Friday, December 02, 2005

November Employment

The top line numbers for this morning's November employment report are net 215,000 payroll jobs added and a reported unemployment rate that stayed at 5.0 percent. On the latter, only some fortunate rounding prevented the number from ticking up by a tenth (4.95 to 5.04 percent). On the former, the BLS has resumed its usual methods, with no accommodation for lingering effects of Hurricane Katrina. Over the past 12 months, the economy has added about 2 million payroll jobs.

The 215,000 number doesn't excite me this month, because the private workweek fell by 0.1 hour. As I've noted in past discussions, that reduction in the workweek offsets the added labor input of about 300,000 new workers (134 million total x 80% in private production or non-supervisory jobs x 0.1 hour reduction / 33.8 hours on average). So overall, the economy didn't appear to increase its demand for labor input to production in November. The reduction in the workweek changed a small increase in hourly wages to a small decrease in average weekly earnings, even measured in nominal rather than real terms.

The most interesting feature of this month's report is the information from some special questions in the household survey on persons displaced by Hurricane Katrina. There are nearly 900,000 persons 16 and over evacuated for Katrina, split evenly between those now in the same residence as in August and those in a different residence than in August. The employment-to-population ratios are 46.1 and 41.6 percent for the two groups, respectively, compared to a national figure (not seasonally adjusted) of 62.9 percent. If the national figure is a reasonable proxy for what the Gulf Coast might be experiencing absent the hurricanes, that suggest continued unused labor capacity of about 30 percent (1 - ((46.1+41.6)/2)/62.9) among those people evacuated.

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6 comments:

Richard Schwartz said...

I'm glad to see that you're digging underneath the employment numbers and exposing the impact of under-employement. Tracking average weekly earnings is clearly a more useful measure of economic health than tracking employment. We had a brief exchange about this a year ago http://voxbaby.blogspot.com/2004/10/wrapping-it-up-on-krugman.html Thanks, and keep it up!

-rhs

Dean Baker said...

I never thought I would be the big optimist on the state of the labor market (EPOPs are still down about 1.7 pp from pre-recession levels), but I think Andrew is really missing the story on this one.

Hours are very important, but the measurement is extremely erratic. For example, in June of '04 the average workweek reportedly fell by 0.2 hours. It rose by 0.1 hour in July and was back up to its May level by September. My guess is that average hours did not really fall that much in June, rather the change was driven by measurement error. When hours and employment go in the opposite directions (as was reportedly the case in November), I look to measurement error as the first line of explanation.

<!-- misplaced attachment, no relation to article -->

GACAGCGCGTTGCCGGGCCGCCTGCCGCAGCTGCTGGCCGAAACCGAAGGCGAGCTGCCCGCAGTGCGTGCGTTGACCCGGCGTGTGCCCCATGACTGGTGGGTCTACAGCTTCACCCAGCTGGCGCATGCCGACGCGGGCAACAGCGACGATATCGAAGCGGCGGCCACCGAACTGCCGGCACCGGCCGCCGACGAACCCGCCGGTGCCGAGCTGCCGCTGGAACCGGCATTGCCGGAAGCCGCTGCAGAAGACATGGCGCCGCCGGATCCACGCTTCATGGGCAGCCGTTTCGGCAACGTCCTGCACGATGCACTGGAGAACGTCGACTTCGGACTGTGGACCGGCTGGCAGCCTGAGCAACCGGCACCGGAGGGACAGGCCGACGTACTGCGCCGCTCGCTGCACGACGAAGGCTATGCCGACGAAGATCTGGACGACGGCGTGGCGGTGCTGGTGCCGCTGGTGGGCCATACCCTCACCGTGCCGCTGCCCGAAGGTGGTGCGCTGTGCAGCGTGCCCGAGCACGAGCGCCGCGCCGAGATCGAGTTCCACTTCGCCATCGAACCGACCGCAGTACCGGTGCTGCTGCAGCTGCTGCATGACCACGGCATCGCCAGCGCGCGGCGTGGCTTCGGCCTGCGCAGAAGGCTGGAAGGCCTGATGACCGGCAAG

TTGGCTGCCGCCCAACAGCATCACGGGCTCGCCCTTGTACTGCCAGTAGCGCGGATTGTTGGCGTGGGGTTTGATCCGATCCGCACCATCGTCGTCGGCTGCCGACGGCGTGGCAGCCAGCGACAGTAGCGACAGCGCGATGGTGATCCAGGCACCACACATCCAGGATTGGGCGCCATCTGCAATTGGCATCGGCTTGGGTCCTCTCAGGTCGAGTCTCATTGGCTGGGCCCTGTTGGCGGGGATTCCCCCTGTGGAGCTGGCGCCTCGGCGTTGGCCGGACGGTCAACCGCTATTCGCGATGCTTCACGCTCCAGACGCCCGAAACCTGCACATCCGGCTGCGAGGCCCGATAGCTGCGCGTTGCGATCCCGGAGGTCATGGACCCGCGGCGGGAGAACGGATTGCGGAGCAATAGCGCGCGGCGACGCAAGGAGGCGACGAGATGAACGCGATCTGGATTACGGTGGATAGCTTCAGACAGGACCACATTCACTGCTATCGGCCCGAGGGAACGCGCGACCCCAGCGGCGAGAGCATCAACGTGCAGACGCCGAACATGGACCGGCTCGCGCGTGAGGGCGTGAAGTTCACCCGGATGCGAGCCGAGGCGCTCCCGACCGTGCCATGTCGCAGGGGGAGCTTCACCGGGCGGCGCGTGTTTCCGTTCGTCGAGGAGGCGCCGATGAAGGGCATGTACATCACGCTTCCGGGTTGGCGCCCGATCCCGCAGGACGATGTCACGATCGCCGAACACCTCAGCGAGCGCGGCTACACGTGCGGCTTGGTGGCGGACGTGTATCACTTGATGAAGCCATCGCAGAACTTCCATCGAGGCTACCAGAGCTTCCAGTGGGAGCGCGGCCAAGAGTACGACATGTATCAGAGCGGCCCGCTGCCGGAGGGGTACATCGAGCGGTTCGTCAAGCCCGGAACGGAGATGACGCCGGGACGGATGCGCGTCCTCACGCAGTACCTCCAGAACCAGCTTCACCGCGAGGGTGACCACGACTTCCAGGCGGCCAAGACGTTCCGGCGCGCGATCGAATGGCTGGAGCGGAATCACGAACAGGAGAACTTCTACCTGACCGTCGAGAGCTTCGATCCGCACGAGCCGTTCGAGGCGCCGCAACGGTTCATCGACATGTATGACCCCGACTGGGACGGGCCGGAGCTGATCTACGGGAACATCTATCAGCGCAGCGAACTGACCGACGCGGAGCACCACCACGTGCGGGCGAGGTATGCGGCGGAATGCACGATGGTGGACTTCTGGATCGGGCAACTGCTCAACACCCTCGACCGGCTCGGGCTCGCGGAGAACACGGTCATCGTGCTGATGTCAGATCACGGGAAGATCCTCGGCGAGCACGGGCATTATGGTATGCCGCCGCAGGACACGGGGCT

To me, the story in this report is accelerated wage growth. This was not immediately apparent, because much of the action was an upward revision of 0.2 cents in the average hourly wage from October, not a big gain for November. But, if we take 3-month averages to minimize the impact of error in the data, we get that hourly wages have been growing at an annual rate of 3.5 percent over the last quarter. This compares to a 2.5 percent rate in the first half of the year.

This is good news in my book. Whether it continues is another story (anyone heard of the housing bubble?), but for now, the labor market appears to be on a positive path.

Andrew Samwick said...

Your guess about hours turns out to be generally correct--a quick look at the time series since 1990 suggests negative autocorrelation, with about 80% of a change being undone within 6 months. The autocorrelation for growth in employment shows positive autocorrelation of about the same magnitude. So I take your point about what to emphasize in the monthly update.

I would qualify your point about wage growth somewhat. Inflation accelerated over the time periods in question, eroding perhaps half of that difference in nominal hourly wage growth.

Anonymous said...

If you smooth the hours worked numbers by using a 3 month moving average it turns into a very smooth data series. Moreover, if you look at the year-over-year change and the three month change of hours worked over the pst year it clearly appears to have peaked.

On the other hand average hourly earnings is moving up very nicely.
Inflation expectations plays a significant role in wage setting. So the comments about infaltion works both ways -- dampening demand while pushing wages gains up
at the same time.

Anonymous said...

The labor market is squishy and soft.

That said, at this point there is a lot of room for improvement without hitting all-time highs in the labor market. So this has to be encouraging - hope.

Also, is it necessary to go through peaks and valleys in labor markets? By necessary, I mean sluggish labor markets may help to boost productivity growth over the long term.

Mark said...
This comment has been removed by the author.